Advocating for LAX-treme Beer
The City of Angels continues to establish itself as one of the world-class craft beer centers in the U.S. The latest proof of this claim is L.A.’s choice as the location for the first BeerAdvocate Extreme Beer Fest to be held outside of BA’s home base in Boston — let alone the first of the largest global online beer community’s many festivals not to be held on the East Coast. Sponsored by longtime EBF supporter Sam Calagione and his Dogfish Head Craft Brewery of Rehoboth Beach, Del., Extreme Beer Fest Los Angeles — “the ultimate throwdown of craft beer creativity” — comes to the California Market Center in downtown L.A. on December 9.
So, why Los Angeles? The Celebrator asked Todd Alström, who, with his brother Jason, launched the online grassroots beer community, BeerAdvocate.com, in Beantown in 1996 (making it now old enough to legally drink!).
“Extreme Beer Fest is our signature concept, and we really wanted to expand it,” Todd explained. “When we were looking at locations, we realized that L.A. was one of our top demographics for not only our website users but for BeerAdvocate magazine subscriptions, so it made sense from that point of view.”
Also, the Alström brothers really like the L.A. scene. “Despite it being one the largest cities in the world, it’s still a little bit behind everyone else in terms of [craft beer] growth,” Todd continued. “It’s still growing, of course, and it’s happening very quickly, but it feels different. A lot of other cities are well-established craft beer towns and have a lot of history. Not so much L.A., which brings a very fresh attitude. It’s exciting and nothing but love. And the quality of the beer is really high, too. It was all these little things kinda taken together …”
In fact, Todd, the less hirsute and more talkative of the Alströms — making him the lead BeerAdvocator (now that’s a name for a doppelbock!) — was so impressed with Los Angeles that he’s now a denizen. “We loved it so much here that we didn’t just want to come out to do a fest and then leave,” he said. “So my family and I, who were in Boston for the longest time and then moved to Denver for a while, decided, ‘Why not just make the jump and go all the way to the West Coast and do L.A. as well?’” Todd, his wife and two-year-old daughter made the transition earlier this year.
“Dogfish is super-proud to be the founding and ongoing sponsor of BeerAdvocate’s Extreme Beer Fest in both L.A. and Boston,” Calagione told the Celebrator. “It warms my heart to see adventurous, creative brews from so many intrepid, indie craft breweries gaining traction and creating excitement across the beer landscape. I can’t wait to get behind my booth and pour at EBFLA!”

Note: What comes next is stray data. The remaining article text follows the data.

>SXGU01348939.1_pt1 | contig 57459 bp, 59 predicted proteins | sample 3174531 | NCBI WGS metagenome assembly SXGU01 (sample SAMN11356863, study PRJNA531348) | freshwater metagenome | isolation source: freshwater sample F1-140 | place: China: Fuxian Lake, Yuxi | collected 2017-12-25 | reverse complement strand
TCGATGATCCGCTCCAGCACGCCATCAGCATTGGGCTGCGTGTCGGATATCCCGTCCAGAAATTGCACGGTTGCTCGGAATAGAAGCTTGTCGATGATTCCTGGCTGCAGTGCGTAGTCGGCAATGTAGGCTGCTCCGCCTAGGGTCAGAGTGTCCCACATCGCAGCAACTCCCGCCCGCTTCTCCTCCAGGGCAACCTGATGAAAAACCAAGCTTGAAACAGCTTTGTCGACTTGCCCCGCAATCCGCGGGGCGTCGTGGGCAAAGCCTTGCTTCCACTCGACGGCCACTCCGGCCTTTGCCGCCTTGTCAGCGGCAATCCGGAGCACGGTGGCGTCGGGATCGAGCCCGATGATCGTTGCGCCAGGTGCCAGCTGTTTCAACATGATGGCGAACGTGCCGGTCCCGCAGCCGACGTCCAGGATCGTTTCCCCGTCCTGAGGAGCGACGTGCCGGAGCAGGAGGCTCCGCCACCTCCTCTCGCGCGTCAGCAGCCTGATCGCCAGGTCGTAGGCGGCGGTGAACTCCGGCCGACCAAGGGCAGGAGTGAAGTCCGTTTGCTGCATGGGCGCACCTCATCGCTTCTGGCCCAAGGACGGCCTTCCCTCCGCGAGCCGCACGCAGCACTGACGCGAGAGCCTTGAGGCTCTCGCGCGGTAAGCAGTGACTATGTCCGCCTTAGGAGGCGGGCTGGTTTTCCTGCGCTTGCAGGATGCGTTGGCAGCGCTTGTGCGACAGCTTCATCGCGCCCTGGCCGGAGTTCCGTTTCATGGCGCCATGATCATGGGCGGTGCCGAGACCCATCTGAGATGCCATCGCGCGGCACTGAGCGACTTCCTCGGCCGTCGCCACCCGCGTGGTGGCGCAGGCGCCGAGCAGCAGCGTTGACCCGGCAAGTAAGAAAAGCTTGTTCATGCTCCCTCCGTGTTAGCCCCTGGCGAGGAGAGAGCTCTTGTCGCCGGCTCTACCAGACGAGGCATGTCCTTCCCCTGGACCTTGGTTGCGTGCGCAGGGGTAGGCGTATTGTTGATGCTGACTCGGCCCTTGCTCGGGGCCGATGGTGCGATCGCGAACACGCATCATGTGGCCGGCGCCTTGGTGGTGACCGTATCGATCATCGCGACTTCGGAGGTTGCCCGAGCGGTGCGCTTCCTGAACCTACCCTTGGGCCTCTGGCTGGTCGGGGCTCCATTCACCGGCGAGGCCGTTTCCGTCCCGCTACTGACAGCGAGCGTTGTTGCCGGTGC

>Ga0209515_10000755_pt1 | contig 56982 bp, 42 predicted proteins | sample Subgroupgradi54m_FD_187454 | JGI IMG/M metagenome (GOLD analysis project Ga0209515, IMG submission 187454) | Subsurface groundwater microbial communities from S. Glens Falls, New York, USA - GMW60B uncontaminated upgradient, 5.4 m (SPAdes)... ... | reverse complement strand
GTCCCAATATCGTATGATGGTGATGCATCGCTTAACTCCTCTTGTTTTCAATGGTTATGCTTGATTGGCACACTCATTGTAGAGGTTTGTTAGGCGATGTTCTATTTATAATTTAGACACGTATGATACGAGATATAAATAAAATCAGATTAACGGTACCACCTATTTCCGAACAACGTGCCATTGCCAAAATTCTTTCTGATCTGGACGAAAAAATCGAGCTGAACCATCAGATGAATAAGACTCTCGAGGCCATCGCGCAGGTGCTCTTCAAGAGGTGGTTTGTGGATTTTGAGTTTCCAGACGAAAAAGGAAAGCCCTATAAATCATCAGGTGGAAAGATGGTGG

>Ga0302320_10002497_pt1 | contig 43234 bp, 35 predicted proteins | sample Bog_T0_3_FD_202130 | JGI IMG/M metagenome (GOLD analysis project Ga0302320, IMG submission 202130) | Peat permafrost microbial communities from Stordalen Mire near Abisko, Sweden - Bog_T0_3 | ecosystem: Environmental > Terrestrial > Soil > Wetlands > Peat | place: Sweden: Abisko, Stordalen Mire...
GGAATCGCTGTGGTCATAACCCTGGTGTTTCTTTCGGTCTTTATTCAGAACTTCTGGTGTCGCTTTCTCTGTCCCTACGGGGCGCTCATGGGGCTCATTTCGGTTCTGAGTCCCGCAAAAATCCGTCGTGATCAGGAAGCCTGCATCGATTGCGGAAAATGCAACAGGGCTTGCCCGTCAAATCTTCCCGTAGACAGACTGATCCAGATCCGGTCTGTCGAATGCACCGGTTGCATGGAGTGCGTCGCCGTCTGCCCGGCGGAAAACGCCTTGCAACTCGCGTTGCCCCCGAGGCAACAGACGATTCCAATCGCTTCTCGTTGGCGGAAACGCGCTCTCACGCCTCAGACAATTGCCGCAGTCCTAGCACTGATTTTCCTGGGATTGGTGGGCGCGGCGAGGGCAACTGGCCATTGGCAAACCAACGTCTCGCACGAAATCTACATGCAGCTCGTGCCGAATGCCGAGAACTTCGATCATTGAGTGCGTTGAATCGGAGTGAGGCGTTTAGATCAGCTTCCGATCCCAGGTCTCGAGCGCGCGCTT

Extreme Beer Fest Los Angeles is also benefiting the local craft community. “When we were looking at California early on for a location, we discovered that one of the requirements of doing a fest here is that you have to work with a nonprofit organization,” Todd revealed. “Every state’s different; that’s the first time we had to deal with that. So, when looking at nonprofits, we figured, ‘Why not give back to the industry we’re helping to promote — and the local scene especially?’”
Mutual friends put the Alströms together with Frances Lopez, executive director of the Los Angeles Brewers Guild. They hit it off, and the LABG is the fest’s nonprofit partner. “It just made sense,” Todd confirmed. “We’re very excited, not only to be hosting the event in L.A., but also that it benefits one of the top brewers guilds in the country — and a lot of that is owed to Franny’s hard work; she is really kicking ass!”
For her part, Lopez wrote in a post on the LABG website: “We are thrilled to align with an organization that has the integrity to take a transparent and defined stance on issues that resonate in our communities. We can think of no better way to show that L.A. beer has finally joined the ranks of world-class brewing talent.”
Over 200 beers from more than 60 brewers (most from the U.S., and many of them local) will be featured over the two sessions of Extreme Beer Fest L.A., and all booths will be manned by brewery staff.
BeerAdvocate defines extreme beer as “a beer that pushes the boundaries of brewing.” According to Todd, that definition developed over the course of EBFs, which have been held annually in Boston since 2004. “The perception had become that it was beer that was strong, but we had to change people’s minds,” he says. “Extreme beer defines modern American brewing in many ways.” On Dogfish Head’s Project Extreme Brewing website, Calagione describes extreme beer as “creative brews, innovation, brewing outside the Reinheitsgebot …”
Project Extreme Brewing is also the name of a new book by Calagione and the Alströms, inspired by over a dozen years of EBFs and featuring recipes for professional and homebrewed beers that fit the definition. The book was published in mid-November, accompanied by book-signing events around the country and a six-part Web series on YouTube.
For each EBF, the Alströms and Calagione collaborate on a beer, and the L.A. fest is no exception. Based on a Christmas pudding recipe by Todd’s taciturn sibling, Jason, the 10.5% Puddin’ Wine is, in Calagione’s words, “a traditional English-style barley wine, but on steroids … with the additions of both fruit and Christmas-y spicings.”
And you can taste it on December 9 at L.A.’s first (and likely annual) Extreme Beer Fest. For the beer list, more information and tickets, visit BeerAdvocate.com/extreme/los-angeles/tickets.